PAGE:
SEOUL, Nov. 20 (Korea Bizwire) – The overall sales of imported passenger cars in South Korea declined in the third quarter of this year compared to last year. However, amidst this trend, sales of Japanese hybrid cars have seen a notable surge.
Following a dip in the popularity of Japanese cars during the 2019 “No Japan” boycott, the market has rebounded swiftly in 2023, primarily driven by the increasing demand for hybrid vehicles.
According to recent registration data from the Korea Association of Imported Automobile Manufacturers (KAIDA), Japanese brands constituted 8.6 percent of all imported passenger car sales in South Korea from January to October. This marks a significant increase of 2.6 percentage points from the 6 percent share observed during the same period last year and is the highest since the 15 percent recorded in 2019.
The total number of Japanese cars sold has risen by 35.7 percent year-on-year, reaching 18,822 units. Leading this resurgence are Toyota and its luxury brand Lexus.
Lexus, in particular, achieved robust sales of 11,800 units in the first 10 months of the year, reflecting a remarkable 93 percent increase compared to the corresponding period last year, effectively doubling its sales. The ES300h, Lexus’ midsize hybrid sedan, witnessed an 86 percent surge year-over-year, with 6,616 units sold.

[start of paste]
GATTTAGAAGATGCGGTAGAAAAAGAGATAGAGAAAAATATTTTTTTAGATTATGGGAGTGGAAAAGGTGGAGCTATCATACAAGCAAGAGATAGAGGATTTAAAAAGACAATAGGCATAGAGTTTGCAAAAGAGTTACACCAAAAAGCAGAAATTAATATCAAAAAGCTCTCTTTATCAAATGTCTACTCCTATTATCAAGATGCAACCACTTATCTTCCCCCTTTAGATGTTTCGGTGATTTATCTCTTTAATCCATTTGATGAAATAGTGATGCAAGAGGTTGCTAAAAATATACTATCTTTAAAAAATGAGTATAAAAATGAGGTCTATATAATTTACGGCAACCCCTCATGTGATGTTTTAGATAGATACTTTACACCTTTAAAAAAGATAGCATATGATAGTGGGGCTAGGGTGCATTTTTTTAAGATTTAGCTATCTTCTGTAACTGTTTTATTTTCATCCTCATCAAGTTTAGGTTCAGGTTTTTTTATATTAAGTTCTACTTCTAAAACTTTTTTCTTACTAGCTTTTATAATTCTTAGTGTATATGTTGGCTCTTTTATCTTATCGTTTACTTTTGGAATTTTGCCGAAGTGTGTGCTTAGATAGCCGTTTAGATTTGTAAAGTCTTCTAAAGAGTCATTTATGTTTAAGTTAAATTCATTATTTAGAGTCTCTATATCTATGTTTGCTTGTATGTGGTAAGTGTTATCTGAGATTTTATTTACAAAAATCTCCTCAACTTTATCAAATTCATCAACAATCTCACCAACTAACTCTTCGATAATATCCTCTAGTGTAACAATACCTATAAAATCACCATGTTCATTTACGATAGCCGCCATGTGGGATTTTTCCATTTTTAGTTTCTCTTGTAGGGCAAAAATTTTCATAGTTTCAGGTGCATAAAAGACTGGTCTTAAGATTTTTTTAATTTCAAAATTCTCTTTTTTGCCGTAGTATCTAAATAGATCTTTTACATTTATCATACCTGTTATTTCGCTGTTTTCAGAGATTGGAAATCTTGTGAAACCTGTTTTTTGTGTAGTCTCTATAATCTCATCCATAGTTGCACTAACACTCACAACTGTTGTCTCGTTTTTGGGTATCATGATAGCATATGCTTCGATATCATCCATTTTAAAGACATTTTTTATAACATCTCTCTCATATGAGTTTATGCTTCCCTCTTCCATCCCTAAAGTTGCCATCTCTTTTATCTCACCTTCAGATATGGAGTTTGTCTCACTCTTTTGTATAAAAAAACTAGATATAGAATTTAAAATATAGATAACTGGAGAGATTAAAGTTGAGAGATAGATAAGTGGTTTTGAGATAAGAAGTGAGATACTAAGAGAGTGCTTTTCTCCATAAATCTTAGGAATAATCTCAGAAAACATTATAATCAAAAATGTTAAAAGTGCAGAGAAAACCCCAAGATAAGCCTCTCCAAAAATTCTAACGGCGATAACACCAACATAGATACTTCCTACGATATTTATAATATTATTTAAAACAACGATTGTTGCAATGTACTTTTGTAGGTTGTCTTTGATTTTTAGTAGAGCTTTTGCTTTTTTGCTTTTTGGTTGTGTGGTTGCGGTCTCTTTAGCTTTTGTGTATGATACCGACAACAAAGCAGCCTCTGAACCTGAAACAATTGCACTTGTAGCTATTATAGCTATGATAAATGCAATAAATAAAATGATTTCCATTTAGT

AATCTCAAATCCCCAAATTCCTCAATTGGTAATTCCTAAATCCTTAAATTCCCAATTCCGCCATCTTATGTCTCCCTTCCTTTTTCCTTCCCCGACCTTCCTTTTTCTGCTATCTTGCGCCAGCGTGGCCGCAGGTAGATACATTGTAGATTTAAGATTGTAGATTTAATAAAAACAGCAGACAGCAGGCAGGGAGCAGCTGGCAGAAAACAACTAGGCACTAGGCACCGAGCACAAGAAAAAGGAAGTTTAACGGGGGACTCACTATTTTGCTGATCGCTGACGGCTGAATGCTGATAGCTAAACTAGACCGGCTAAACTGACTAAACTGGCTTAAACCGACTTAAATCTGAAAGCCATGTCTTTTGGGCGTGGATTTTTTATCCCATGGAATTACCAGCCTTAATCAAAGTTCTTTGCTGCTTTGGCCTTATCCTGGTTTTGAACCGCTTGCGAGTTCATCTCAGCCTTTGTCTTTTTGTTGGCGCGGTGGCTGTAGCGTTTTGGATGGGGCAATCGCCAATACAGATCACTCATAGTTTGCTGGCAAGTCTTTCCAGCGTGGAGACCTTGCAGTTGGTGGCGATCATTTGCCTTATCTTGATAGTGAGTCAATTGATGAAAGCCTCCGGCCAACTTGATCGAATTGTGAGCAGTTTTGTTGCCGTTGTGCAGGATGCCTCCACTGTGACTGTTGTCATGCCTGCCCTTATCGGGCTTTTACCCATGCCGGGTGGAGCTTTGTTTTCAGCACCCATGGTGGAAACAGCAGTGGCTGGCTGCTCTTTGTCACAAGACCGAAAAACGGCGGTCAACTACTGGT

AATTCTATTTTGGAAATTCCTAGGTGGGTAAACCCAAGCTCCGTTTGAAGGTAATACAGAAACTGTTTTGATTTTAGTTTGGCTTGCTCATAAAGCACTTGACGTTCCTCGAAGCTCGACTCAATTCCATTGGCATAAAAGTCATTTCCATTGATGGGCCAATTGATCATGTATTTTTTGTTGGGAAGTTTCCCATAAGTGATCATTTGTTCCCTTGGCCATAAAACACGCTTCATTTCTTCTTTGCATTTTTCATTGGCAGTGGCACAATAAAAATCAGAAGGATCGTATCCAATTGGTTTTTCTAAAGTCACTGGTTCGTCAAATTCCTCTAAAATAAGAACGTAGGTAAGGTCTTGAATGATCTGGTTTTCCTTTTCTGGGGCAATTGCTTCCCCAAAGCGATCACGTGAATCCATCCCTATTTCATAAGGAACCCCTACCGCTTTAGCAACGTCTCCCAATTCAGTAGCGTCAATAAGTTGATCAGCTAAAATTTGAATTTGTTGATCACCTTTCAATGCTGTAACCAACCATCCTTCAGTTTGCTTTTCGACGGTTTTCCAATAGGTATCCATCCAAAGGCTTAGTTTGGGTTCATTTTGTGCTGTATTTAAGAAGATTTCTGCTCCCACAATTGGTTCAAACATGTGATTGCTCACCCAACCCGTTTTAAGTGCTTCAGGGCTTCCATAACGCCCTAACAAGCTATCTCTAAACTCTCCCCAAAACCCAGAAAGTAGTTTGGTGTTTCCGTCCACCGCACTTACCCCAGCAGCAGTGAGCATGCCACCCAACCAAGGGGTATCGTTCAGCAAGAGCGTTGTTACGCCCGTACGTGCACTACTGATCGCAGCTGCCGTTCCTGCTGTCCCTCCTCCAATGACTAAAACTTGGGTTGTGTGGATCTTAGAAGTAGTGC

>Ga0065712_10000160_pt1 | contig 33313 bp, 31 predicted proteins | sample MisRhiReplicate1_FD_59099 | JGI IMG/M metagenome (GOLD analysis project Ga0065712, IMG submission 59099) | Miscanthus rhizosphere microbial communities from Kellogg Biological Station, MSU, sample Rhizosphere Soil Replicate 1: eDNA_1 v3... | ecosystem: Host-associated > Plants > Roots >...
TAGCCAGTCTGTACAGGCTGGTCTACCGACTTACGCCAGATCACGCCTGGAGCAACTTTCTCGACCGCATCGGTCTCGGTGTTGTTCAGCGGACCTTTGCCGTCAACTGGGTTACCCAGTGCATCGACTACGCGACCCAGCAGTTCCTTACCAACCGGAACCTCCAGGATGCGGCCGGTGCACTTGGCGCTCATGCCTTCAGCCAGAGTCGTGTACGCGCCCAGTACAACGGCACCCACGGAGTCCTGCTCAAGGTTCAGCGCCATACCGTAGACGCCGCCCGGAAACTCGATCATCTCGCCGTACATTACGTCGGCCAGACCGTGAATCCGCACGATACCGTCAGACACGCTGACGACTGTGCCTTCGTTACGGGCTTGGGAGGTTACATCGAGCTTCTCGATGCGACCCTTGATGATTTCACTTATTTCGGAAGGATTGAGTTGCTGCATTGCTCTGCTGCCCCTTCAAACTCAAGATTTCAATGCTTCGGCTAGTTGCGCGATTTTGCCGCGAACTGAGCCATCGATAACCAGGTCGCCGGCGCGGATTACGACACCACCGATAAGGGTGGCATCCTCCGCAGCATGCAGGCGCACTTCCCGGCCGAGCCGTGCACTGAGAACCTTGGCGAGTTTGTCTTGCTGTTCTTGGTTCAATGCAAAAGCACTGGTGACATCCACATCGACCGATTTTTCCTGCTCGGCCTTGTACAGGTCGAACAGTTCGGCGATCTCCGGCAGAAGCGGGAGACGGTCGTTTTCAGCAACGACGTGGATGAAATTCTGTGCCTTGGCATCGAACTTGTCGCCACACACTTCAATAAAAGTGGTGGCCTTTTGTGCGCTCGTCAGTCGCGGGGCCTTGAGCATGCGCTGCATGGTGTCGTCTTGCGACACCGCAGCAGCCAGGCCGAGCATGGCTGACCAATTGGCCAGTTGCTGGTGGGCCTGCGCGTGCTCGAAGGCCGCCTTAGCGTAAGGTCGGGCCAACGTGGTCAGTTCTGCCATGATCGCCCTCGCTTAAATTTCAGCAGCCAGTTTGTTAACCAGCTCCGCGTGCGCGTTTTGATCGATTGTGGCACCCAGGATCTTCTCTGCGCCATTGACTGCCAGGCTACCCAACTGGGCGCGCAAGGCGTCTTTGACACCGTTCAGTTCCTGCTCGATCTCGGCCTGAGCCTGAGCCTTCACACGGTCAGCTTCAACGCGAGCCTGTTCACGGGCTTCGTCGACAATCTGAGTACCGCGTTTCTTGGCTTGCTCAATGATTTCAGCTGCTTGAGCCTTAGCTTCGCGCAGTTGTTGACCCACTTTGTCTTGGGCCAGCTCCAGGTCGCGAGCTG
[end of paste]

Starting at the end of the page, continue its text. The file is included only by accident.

Toyota also contributed to this positive trend, selling 6,767 units, reflecting a 26.4 percent increase. Notably, Toyota has already surpassed its annual sales figures from last year, and it is anticipated that this year’s total sales will exceed 7,000 units for the first time since 2019.
While sales of the Camry Hybrid, Toyota’s flagship midsize sedan, remained below 2,000 units, the RAV4 Hybrid (a midsize sport utility vehicle) and Sienna Hybrid (a minivan) drove substantial gains.
Despite an overall 3 percent decline in total passenger car sales in South Korea compared to last year, the notable gains by Japanese brands, particularly in the hybrid segment, are evident. However, there is speculation that Japanese automakers, renowned for their strength in hybrid vehicles, may face increased competition from the rising popularity of German imports, especially electric vehicles.
Kevin Lee (email@example.com)